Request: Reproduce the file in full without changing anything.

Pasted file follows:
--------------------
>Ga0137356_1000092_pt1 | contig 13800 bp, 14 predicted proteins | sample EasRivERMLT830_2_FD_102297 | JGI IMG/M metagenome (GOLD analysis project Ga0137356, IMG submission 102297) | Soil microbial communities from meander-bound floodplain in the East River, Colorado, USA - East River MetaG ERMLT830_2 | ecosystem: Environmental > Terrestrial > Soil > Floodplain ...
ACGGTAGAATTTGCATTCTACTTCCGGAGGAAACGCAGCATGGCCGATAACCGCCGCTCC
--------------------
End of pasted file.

>Ga0137356_1000092_pt1 | contig 13800 bp, 14 predicted proteins | sample EasRivERMLT830_2_FD_102297 | JGI IMG/M metagenome (GOLD analysis project Ga0137356, IMG submission 102297) | Soil microbial communities from meander-bound floodplain in the East River, Colorado, USA - East River MetaG ERMLT830_2 | ecosystem: Environmental > Terrestrial > Soil > Floodplain ...
ACGGTAGAATTTGCATTCTACTTCCGGAGGAAACGCAGCATGGCCGATAACCGCCGCTCC